The Bulldogs aren’t exactly relevant right now, but they were even less so until the early 1980s when The Human Highlight Film arrived in Athens and changed everything, if only for a short time. In just three seasons, Wilkins scored 1,688 points — including many in intense, dazzling, electrifying fashion — and won SEC Player of the Year in 1981. Alhough the Bulldogs didn’t make the NCAA Tournament in any of ‘Nique’s three seasons, he brought enough attention to the program in the eyes of recruits for Georgia to make three appearances by the end of the decade, including a surprising run to the Final Four in 1983.
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Introducing the RTC Preseason All-America Teams

Posted by Walker Carey on November 10th, 2016

With the season tipping off on Friday, there’s no better time to roll out our the RTC Preseason All-America Teams. More than anything, these three groups of outstanding players are here to foster and encourage discussion over the next four months. Our crack panel of seven national columnists provided ballots over the last week and this is where we ended up.

First Team All-Americans

1stteam

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Pac-12 Coach of the Year Debate: Dana Altman vs. Sean Miller

Posted by Mike Lemaire & Adam Butler on November 9th, 2016

There is no clear-cut favorite in this season’s race for Pac-12 Coach of the Year. Most pundits are picking Oregon‘s Dana Altman but it feels like he is winning by default. Altman has something working against him, though, which is that expectations are already sky high in Eugene. If Oregon wins the conference it may be because they were expected to win the conference, and if the Ducks underachieve, Altman will quickly fall out of the race. I still think that Altman is the right pick and the correct pick. Adam and his eternal soft spot for Sean Miller respectfully disagrees. Here’s the case for each.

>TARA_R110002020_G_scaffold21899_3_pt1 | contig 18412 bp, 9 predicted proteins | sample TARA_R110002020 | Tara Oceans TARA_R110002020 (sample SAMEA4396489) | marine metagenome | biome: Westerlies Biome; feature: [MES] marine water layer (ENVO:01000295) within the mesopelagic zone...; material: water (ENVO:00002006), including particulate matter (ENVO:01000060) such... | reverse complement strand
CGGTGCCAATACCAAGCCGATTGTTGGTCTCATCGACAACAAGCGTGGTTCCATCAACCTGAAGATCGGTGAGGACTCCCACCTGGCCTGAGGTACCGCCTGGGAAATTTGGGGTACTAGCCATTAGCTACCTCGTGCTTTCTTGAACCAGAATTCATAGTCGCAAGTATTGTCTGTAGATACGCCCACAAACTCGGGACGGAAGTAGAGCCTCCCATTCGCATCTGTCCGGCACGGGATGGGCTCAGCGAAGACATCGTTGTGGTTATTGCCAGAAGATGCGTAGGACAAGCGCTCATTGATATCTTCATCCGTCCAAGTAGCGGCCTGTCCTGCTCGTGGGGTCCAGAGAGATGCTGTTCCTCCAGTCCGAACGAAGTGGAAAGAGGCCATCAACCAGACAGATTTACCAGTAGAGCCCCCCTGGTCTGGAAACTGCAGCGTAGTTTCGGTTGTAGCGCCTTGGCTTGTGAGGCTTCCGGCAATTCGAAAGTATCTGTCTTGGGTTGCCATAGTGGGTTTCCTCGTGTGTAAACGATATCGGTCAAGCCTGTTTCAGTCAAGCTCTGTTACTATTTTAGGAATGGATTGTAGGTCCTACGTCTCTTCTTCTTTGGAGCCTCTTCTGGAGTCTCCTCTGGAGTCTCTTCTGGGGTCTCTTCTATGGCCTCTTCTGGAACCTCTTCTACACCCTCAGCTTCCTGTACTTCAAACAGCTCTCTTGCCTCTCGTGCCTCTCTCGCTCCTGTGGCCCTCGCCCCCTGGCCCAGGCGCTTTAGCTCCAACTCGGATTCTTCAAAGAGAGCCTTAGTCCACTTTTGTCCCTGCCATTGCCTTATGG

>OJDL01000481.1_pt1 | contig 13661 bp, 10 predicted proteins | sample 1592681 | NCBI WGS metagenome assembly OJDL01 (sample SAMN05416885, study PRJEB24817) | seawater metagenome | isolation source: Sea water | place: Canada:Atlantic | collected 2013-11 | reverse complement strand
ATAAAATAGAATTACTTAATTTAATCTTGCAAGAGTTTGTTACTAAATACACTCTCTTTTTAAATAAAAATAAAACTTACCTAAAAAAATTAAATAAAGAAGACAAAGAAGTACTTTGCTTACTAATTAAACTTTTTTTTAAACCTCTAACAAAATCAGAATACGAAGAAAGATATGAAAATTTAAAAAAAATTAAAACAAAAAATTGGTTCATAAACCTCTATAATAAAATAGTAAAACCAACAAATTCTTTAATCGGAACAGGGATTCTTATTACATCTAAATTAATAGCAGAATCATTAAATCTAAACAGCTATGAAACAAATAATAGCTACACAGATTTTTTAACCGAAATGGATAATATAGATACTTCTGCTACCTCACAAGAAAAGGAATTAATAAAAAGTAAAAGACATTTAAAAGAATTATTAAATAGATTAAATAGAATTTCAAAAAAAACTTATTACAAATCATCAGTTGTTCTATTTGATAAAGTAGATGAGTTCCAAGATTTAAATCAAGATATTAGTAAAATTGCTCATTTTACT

The Case for Sean Miller

Sean Miller Has His Work Cut Out For Him This Season (USA Today Images)

Sean Miller Has His Work Cut Out For Him This Season (USA Today Images)

As of today we must acknowledge that we don’t know that status of Allonzo Trier. He’s pretty good at basketball and critical to Arizona‘s success this season. That said, if he misses extended time and the Wildcats still finish among the top three teams in this conference, it should only further cement Miller’s claim on Pac-12 Coach of the Year. Beyond the fact that the conference set a precedent of rewarding overachievers (all of the 2015 awards), Miller is poised to navigate a Pac-12 season with a group of talented players all of whom are in brand new experiences. Considering Altman returns 68 percent of the minutes played by his rotation last season and UCLA’s Steve Alford is only moving players into more natural positions, Miller will almost certainly have a larger impact on his team’s success that some of his counterparts. And in making this candidacy, I don’t want to paint the Wildcats as underdogs. They’re not. They’re ranked 10th nationally and even in the absence of Trier (and now, Ray Smith) they still rate as a top-30 team according to Sports Illustrated‘s What-If scenarios. Even with just eight scholarship players, none of whom has significant experience in their role, expectations are always lofty in Tucson. But Arizona only plays Oregon once (in Eugene) and has a schedule that is favorable so that this inexperienced, albeit loosely veteran, roster can have time to develop. Miller teams trend well late in the season and this is a group that likely won’t buck that trend.

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2015-16 RTC National Player of the Year: Buddy Hield

Posted by Walker Carey on April 1st, 2016